As Jeff explains, “The State of Texas sent Emergency Managers toward the Louisiana border to locate Incident Command Centers in Deweyville, Bon Wier and Orange, Texas.” FEMA and Americorps (along with Red Cross and Salvation Army) deployed to the region and set up operations at Deweyville High School. “Deweyville was all but wiped off the map,” he notes. “Its infrastructure was destroyed, 80% of its citizens were displaced, and 60% of the school systems’ children were flooded out of their homes. Entire communities along the river were devastated or washed away. “
 
Thankfully, faith-based communities all along the river and inland deployed teams of volunteers to answer the call for help and assistance.  Americorps, comprised of young adults ages 18-24,  set up Volunteer Reception Centers at Deweyville H.S. and Bon Weir Baptist Church.
 
Chaplains are also in high demand due to the widespread upheaval to ordinary life. Chaplains from Victim Relief of Dallas and areas around Texas have been deployed with the Americorps teams to help with debriefing of teams and to provide spiritual help and support. Adds Jeff, “Tons of supplies like water, food, flood buckets and blankets have been brought in to help the response. Faith communities including Southern Baptists, United Methodists, Church of Jesus Christ of Latter Day Saints, Church of Christ, United Pentecostals, and Assembly of God are working in collaboration to care of their neighbors.  “They are working together,” adds Jeff, “side by side, to help alleviate the damage, not just to property but to the lives of those devastated by this event.”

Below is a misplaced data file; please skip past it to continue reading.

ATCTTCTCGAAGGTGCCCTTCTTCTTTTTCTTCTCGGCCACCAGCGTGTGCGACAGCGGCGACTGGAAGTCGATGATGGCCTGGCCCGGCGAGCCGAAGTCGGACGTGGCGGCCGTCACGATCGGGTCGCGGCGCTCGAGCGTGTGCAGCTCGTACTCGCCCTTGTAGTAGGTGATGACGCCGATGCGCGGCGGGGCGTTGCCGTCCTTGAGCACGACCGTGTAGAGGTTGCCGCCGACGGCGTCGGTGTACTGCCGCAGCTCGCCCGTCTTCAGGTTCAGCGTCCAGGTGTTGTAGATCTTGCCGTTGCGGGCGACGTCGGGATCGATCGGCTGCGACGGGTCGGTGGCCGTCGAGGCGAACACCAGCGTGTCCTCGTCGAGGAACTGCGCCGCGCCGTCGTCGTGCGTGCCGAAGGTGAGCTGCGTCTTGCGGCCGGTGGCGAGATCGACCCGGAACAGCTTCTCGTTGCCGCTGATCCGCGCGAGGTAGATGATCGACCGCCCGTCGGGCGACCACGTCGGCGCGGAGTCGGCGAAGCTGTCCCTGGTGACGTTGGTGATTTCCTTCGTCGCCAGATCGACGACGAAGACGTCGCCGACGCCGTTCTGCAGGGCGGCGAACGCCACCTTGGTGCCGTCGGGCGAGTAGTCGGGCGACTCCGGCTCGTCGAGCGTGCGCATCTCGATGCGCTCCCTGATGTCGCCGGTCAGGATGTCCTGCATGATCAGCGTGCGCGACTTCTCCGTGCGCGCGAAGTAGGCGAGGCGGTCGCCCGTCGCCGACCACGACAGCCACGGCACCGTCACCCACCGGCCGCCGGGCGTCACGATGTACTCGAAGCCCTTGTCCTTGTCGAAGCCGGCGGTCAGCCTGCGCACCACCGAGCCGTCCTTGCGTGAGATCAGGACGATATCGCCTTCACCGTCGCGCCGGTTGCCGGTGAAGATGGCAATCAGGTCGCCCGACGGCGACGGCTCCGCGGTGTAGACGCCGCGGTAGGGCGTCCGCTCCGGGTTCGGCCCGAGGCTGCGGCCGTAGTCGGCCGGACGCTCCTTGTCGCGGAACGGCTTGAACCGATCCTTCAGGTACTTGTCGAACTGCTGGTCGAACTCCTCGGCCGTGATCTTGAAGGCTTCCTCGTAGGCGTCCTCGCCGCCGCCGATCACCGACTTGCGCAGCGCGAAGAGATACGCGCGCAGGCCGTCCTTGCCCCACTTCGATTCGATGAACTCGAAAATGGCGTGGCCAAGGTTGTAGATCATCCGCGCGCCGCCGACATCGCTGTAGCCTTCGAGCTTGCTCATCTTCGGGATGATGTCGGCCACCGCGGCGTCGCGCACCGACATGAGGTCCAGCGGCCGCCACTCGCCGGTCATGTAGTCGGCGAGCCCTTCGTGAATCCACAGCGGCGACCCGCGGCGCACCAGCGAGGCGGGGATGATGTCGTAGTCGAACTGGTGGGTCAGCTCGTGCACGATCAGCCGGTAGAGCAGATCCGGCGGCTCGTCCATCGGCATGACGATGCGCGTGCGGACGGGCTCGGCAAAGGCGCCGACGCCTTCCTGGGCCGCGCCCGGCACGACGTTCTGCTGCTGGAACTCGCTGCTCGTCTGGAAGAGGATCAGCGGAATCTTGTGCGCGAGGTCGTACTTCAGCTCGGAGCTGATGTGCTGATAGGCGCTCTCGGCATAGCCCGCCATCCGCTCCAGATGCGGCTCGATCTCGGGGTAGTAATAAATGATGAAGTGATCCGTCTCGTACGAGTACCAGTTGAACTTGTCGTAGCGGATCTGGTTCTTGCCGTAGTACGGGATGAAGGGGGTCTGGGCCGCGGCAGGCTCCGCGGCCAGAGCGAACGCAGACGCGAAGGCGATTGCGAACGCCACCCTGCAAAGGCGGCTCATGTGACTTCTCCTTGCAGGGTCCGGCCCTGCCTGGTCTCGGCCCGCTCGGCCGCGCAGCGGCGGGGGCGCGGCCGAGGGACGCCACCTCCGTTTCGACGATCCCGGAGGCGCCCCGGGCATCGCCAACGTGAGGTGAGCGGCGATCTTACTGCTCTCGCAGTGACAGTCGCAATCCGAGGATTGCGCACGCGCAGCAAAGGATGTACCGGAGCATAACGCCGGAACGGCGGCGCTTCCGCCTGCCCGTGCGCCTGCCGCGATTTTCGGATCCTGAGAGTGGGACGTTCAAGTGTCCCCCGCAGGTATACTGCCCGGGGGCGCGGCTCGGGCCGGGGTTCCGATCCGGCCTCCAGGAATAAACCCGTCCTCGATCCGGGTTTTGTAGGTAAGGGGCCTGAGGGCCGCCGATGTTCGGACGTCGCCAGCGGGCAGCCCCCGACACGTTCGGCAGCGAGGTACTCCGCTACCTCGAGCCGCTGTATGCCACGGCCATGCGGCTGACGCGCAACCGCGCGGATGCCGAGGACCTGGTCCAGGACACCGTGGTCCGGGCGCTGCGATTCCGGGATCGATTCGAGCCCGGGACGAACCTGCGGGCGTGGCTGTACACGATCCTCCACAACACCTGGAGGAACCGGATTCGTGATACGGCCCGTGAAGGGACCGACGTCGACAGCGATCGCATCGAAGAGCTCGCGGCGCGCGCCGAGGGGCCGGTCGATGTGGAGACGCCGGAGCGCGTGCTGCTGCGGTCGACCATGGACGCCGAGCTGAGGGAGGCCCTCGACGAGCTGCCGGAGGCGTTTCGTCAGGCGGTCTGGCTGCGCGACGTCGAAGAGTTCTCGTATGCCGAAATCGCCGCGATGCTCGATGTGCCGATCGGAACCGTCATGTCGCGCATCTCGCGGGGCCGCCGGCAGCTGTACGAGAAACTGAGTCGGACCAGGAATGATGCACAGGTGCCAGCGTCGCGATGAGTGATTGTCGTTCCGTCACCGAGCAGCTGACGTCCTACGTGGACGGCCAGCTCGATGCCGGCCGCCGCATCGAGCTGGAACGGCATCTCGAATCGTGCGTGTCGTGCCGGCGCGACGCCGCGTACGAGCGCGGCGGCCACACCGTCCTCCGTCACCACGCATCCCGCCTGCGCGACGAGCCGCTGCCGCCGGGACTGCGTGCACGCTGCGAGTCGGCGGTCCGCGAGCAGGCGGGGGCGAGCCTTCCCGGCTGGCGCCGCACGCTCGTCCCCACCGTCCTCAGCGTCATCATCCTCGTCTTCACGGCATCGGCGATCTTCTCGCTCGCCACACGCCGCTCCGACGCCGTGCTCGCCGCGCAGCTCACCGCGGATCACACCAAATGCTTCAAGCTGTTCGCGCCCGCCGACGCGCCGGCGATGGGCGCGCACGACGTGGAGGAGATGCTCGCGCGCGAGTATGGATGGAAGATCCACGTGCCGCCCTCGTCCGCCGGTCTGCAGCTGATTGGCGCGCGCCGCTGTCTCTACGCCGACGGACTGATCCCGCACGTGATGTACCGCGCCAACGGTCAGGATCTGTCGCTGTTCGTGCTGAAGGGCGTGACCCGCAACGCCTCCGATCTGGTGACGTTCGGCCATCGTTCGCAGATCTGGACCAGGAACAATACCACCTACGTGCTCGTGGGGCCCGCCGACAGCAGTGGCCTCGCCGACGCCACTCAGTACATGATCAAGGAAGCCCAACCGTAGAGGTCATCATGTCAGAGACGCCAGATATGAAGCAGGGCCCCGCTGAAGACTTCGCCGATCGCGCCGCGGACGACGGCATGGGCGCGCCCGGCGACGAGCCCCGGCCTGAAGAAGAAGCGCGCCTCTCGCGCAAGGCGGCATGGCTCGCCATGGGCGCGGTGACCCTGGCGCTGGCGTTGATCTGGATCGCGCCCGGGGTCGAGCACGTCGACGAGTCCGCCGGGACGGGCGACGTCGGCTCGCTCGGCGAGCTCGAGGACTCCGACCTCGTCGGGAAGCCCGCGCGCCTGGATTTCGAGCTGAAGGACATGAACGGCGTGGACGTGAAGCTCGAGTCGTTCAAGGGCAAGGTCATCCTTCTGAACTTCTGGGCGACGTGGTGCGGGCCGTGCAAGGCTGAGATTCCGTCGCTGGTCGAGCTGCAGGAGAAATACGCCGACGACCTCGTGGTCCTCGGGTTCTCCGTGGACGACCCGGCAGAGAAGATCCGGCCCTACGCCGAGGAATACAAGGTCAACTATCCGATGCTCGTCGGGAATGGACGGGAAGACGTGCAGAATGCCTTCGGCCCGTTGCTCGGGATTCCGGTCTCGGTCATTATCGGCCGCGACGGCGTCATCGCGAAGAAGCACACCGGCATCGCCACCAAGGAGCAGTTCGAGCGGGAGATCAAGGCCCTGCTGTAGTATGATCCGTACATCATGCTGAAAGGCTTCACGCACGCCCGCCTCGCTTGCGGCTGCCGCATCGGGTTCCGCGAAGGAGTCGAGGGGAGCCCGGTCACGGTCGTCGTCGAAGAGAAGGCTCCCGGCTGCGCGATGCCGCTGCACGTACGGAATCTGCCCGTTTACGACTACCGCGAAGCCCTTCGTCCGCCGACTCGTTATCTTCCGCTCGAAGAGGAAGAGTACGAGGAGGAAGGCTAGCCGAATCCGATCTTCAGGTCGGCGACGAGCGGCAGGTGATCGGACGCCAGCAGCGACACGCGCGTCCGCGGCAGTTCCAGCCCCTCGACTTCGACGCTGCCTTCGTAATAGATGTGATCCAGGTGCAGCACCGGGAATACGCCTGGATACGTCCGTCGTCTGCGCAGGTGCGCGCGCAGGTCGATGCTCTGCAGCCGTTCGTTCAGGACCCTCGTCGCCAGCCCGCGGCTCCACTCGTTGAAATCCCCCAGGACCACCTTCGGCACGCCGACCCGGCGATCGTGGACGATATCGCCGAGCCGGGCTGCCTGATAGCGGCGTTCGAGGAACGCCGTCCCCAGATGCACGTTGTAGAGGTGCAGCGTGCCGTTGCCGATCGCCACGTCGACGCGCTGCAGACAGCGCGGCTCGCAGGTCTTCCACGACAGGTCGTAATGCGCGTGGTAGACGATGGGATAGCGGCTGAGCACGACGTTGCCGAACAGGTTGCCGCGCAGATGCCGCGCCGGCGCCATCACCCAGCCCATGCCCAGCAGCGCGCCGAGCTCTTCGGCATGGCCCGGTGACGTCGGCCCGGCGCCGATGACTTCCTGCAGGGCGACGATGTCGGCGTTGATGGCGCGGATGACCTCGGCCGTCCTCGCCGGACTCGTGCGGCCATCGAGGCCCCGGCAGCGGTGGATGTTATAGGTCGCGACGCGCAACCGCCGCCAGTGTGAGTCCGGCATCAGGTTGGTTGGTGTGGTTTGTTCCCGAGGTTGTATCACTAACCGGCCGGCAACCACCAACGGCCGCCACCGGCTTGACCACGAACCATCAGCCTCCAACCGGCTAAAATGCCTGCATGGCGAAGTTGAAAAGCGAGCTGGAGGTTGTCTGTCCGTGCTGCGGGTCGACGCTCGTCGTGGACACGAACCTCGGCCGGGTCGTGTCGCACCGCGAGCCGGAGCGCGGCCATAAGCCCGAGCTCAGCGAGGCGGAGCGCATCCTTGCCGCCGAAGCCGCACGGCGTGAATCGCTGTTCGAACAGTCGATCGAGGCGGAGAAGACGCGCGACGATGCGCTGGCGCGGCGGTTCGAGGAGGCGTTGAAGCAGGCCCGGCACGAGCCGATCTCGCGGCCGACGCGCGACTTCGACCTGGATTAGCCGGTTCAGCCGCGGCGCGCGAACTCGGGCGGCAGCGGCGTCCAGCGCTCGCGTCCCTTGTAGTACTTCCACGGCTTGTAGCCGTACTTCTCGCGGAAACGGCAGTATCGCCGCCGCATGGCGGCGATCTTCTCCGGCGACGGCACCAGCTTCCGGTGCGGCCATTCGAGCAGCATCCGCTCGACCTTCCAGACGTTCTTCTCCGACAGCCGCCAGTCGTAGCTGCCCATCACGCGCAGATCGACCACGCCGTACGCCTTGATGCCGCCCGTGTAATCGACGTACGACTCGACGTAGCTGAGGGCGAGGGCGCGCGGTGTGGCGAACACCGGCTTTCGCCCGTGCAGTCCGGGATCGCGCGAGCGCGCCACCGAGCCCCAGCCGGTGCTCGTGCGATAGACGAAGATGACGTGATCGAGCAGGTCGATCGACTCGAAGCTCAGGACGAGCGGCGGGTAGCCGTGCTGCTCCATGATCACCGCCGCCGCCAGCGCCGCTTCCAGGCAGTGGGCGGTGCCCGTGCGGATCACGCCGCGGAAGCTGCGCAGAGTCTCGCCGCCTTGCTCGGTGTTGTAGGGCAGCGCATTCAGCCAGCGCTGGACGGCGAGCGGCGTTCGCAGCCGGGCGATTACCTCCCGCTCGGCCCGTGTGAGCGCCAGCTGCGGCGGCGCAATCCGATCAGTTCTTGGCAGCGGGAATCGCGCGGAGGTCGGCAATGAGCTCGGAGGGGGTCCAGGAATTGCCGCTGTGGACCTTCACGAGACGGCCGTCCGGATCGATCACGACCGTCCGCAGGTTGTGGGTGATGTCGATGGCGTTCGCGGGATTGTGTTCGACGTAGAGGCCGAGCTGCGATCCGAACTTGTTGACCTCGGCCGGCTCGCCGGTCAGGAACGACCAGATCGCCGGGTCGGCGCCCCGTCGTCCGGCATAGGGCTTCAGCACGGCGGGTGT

Lingering Needs
Financial aid is the greatest need as the recovery phase of this flood is underway. Notes Jeff, “Many residents will not return, many are sitting and wondering what to do, but most of the people are resilient and independent and determined, and taking matters into their own hands and moving forward. As they do, those of us who can must reach out to them to help them reclaim their lives.” Experts have not seen a flood this extreme along the Sabine River in the last 40 years. He issues this challenge, “As you look at these pictures, decide your involvement. Rise up, church! Be the hands and feet and heart of Christ in these times to those who need our help most.”
 
Since flooding was also extensive in Orange and Newton Counties, the Southeast district has stepped up in big ways. FUMC Mauriceville immediately opened as a shelter for displaced persons. They are now housing relief workers, providing lodging, showers, and meals, as well as serving as a drop off/pick up location for flood buckets.  Pastor Sharon Sabom has been leading the effort in her Deweyville and Mauriceville churches to address the damage. She was interviewed for the local news during the initial hours of the crisis and informed the region of a shelter set up in the church.
 
Additionally, Rev. Amy Walker from FUMC, Nederland is coordinating all volunteers in the Southeast District. The North District areas of Kilgore and Marshall also suffered extensive flooding. FUMC, Marshall is serving as a flood bucket distribution site for the region, under the direction of Rev. Rodger Garbs, and FUMC, Karnack, under the leadership of Rev. C.W. Huff is serving as a staging point for Early Response Teams coming into the area to work.
 
“Over 1,000 flood buckets were been distributed in the Southeast and North District in the initial weeks,” adds Scott, “depleting our on-hand supply during the immediate aftermath.  Rio Texas conference sent several hundred flood buckets to Marshall and Mauriceville, and TAC congregations also generously responded to our desperate need of churches to make flood buckets to replenish our supply.”
 
Special thanks to these volunteers and congregations for stepping up to assemble additional buckets: